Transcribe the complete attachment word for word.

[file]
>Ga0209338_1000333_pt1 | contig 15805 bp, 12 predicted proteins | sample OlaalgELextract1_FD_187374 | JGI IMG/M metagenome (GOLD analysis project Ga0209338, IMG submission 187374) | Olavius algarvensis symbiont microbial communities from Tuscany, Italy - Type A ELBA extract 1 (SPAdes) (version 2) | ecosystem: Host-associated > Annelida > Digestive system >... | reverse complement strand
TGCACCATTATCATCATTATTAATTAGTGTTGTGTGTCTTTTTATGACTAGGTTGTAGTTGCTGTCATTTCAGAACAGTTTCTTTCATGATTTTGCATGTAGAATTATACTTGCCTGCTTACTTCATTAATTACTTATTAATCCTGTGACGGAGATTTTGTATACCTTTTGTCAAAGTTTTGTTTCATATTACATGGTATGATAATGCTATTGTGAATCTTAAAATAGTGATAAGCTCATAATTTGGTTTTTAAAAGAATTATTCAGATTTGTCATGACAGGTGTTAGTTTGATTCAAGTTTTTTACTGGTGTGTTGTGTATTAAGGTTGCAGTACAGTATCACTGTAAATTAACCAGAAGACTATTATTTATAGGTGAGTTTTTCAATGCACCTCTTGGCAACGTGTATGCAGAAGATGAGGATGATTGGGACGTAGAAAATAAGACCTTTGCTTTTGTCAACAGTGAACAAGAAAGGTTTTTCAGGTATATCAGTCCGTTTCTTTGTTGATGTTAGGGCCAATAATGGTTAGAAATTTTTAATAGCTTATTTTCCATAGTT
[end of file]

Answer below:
>Ga0209338_1000333_pt1 | contig 15805 bp, 12 predicted proteins | sample OlaalgELextract1_FD_187374 | JGI IMG/M metagenome (GOLD analysis project Ga0209338, IMG submission 187374) | Olavius algarvensis symbiont microbial communities from Tuscany, Italy - Type A ELBA extract 1 (SPAdes) (version 2) | ecosystem: Host-associated > Annelida > Digestive system >... | reverse complement strand
TGCACCATTATCATCATTATTAATTAGTGTTGTGTGTCTTTTTATGACTAGGTTGTAGTTGCTGTCATTTCAGAACAGTTTCTTTCATGATTTTGCATGTAGAATTATACTTGCCTGCTTACTTCATTAATTACTTATTAATCCTGTGACGGAGATTTTGTATACCTTTTGTCAAAGTTTTGTTTCATATTACATGGTATGATAATGCTATTGTGAATCTTAAAATAGTGATAAGCTCATAATTTGGTTTTTAAAAGAATTATTCAGATTTGTCATGACAGGTGTTAGTTTGATTCAAGTTTTTTACTGGTGTGTTGTGTATTAAGGTTGCAGTACAGTATCACTGTAAATTAACCAGAAGACTATTATTTATAGGTGAGTTTTTCAATGCACCTCTTGGCAACGTGTATGCAGAAGATGAGGATGATTGGGACGTAGAAAATAAGACCTTTGCTTTTGTCAACAGTGAACAAGAAAGGTTTTTCAGGTATATCAGTCCGTTTCTTTGTTGATGTTAGGGCCAATAATGGTTAGAAATTTTTAATAGCTTATTTTCCATAGTT